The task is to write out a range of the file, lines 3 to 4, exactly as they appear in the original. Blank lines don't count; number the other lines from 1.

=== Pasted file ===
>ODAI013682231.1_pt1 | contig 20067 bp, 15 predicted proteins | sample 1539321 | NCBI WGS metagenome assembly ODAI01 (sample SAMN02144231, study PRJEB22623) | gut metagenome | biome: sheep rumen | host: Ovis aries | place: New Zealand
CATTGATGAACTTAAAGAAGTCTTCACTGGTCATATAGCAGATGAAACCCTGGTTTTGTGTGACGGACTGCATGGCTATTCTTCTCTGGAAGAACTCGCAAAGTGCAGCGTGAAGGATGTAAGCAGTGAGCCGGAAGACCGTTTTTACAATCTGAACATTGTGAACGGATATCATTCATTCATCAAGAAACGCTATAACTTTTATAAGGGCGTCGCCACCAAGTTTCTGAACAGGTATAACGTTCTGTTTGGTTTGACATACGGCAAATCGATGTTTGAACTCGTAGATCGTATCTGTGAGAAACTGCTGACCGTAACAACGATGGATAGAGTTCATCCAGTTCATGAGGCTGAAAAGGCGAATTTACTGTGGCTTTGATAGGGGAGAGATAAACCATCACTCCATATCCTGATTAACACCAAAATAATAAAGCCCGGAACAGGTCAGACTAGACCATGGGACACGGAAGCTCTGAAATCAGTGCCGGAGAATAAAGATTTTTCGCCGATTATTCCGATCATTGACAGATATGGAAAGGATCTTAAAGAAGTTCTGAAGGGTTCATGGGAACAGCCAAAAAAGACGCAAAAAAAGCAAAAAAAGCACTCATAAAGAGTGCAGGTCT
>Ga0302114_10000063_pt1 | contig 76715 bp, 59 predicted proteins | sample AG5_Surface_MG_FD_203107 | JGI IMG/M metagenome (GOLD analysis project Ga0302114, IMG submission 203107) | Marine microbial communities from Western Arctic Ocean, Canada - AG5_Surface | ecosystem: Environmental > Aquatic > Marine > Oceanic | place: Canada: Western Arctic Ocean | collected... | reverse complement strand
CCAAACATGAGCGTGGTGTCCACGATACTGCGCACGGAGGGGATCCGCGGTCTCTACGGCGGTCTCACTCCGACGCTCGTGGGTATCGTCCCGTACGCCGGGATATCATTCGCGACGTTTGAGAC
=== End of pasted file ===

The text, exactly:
>Ga0302114_10000063_pt1 | contig 76715 bp, 59 predicted proteins | sample AG5_Surface_MG_FD_203107 | JGI IMG/M metagenome (GOLD analysis project Ga0302114, IMG submission 203107) | Marine microbial communities from Western Arctic Ocean, Canada - AG5_Surface | ecosystem: Environmental > Aquatic > Marine > Oceanic | place: Canada: Western Arctic Ocean | collected... | reverse complement strand
CCAAACATGAGCGTGGTGTCCACGATACTGCGCACGGAGGGGATCCGCGGTCTCTACGGCGGTCTCACTCCGACGCTCGTGGGTATCGTCCCGTACGCCGGGATATCATTCGCGACGTTTGAGAC